Policymakers around the nation and around the globe have been promoting laws and regulations not based upon bad science or even inaccurate science, but upon fraudlent science.

    Review the facts…or replace science with mere faith and belief, which requires no evidence.

  • Jerry Vinokurov

    So Warren, you’ve, like, totally got proofs of all that fraud and fudging of science, right? Let’s see it.

  • Adrian Burd

    As a former cosmologist, now marine scientist, I must admit to being gob-smacked by some of the responses this post has garnered. Though I suppose I should not be. I do not know the academic backgrounds of those posting comments here, but one thing that switching fields taught me is to be very careful about what you think you know. Science is littered with stories of experts in one field making pronouncements about another and humiliating themselves in the process.

    Alan (#1): If you have evidence that the IPCC acted fraudulently, please share it. The evidence indicates that this was a sloppy mistake, not fraud

    I’m not sure what “bias” you are referring to in the temperature record – several supposed biases have been reported and shown to have not effect on the trend in global (or even local) temperatures. For example:

    In some cases, as Warren (#14) alludes to in his reference to Australia, some cases of supposed bias results from the well known fact that as you climb a mountain, it gets colder.

    and others come from a misunderstanding of standard data homogenization techniques.

    Understanding long term trends in climate data requires long term records


  • Mike

    Here is a very good example of how the science isn’t really settled:

  • joel rice

    Look – the real issue at stake is trying to justify CAP AND TRADE.
    There have been letters trying to justify alarmism in Science – it is
    totally disgusting.

  • Scott B

    Faye, thanks for the piece and I do sympathize with journalists that are covering this topic. Things have become so polarized that your damned if you do, damned if you don’t. In general, I simply wish journalists would do some research on some of the dire predictions that come out from groups. Don’t just accept what they say. Read the paper it is based on, look at the other side’s opinion on the piece, and if they disagree, judge if their argument has any merit. If it does, include that argument along with the dire prediction.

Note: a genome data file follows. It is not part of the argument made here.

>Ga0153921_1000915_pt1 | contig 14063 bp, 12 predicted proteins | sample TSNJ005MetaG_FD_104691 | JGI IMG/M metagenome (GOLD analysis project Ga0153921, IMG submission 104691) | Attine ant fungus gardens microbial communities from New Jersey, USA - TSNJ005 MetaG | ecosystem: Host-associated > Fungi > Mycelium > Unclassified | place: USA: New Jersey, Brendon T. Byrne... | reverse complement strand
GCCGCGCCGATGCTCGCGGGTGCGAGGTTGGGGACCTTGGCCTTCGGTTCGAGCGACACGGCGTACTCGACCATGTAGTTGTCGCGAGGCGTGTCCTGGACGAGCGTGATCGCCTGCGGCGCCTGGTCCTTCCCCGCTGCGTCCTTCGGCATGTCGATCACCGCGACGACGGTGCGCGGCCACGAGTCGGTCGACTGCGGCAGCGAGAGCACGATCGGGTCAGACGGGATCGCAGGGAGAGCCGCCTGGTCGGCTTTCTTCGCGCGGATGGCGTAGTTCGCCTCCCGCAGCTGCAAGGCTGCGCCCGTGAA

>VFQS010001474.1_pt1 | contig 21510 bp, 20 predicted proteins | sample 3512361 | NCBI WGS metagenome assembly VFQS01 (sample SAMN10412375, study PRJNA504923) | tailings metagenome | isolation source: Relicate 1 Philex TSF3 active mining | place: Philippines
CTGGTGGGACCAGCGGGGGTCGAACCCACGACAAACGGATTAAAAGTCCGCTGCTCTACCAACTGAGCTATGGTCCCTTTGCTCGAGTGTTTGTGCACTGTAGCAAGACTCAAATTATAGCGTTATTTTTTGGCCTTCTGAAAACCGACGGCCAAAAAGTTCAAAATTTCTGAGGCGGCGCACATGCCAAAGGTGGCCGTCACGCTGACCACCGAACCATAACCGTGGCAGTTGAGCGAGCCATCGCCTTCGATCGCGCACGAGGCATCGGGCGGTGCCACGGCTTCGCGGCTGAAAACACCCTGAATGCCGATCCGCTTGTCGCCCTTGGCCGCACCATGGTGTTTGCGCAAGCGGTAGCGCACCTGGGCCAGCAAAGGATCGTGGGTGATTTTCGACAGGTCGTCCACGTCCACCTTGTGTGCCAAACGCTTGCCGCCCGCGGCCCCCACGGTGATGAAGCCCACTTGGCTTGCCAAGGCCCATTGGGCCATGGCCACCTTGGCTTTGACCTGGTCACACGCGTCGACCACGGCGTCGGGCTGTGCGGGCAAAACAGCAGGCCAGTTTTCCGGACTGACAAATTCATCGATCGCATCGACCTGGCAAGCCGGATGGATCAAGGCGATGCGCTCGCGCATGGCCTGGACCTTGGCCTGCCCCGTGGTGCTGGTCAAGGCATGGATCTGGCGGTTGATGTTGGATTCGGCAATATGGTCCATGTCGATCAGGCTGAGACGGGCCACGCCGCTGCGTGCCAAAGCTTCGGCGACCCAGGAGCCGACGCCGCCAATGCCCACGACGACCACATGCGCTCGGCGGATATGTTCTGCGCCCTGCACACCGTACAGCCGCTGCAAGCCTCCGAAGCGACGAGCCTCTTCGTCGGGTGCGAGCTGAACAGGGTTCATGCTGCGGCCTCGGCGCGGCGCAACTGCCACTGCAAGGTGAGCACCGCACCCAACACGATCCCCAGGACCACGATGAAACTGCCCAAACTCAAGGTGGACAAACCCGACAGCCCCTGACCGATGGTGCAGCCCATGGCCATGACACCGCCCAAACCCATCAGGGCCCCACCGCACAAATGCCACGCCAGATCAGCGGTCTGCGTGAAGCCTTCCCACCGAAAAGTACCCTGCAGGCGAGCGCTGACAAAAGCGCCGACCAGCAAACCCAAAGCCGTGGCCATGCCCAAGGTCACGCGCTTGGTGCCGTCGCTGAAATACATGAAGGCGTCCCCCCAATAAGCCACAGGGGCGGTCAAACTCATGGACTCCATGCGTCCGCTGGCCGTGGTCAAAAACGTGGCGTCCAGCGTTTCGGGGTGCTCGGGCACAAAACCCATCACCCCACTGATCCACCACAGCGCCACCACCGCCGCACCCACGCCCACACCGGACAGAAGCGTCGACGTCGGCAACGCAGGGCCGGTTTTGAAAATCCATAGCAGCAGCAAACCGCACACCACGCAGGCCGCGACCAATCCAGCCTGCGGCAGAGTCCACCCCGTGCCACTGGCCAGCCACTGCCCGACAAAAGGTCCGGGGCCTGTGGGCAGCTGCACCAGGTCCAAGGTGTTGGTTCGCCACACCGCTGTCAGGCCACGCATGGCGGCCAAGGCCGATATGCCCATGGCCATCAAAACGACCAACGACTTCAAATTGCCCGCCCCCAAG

I also wish there was more focus on all of the bad practices exhibited by the people in the leaked e-mails, including (especially) Michael Mann. It places all of climate science into disrepute. Here is the best paper I’ve seen that places many of the e-mails into context:

    These scientists were focused on finding any way possible to not share data with both colegues they didn’t trust to agree with them and skeptics. They black-balled journalists that didn’t report exactly what they agreed with. This is not the way to move forward on this issue. Transparency, as much as possible, is required. The only way this is going to happen is for journalists to force them by exposing their mistakes and not acting as a mouthpiece for them.

    @Lab Lemming:

    There is a way to go about these questions. It is by truly looking for the answers. A panel needs to be formed from specialists on all sides of the argument with the mission of laying out the true probabilities, with what we know today, of the various impacts that climate change (not just that caused by CO2) could have. Then for each of those impacts, the cost and benefits of those impacts need to be weighed against the social and economic impacts of various possible solutions. This isn’t an easy task. It would require years of collaboration and research across many different scientific and financial disciplines. Instead of just waving our hands in the dark, it would provide us a little bit of light to make an honest determination on the actions we should take. The problem right now is that the political will to do this is absent from both poles of the debate. The “denier” side wants to do nothing. The “warmist” side wants to push through cap & trade when it most likely won’t help.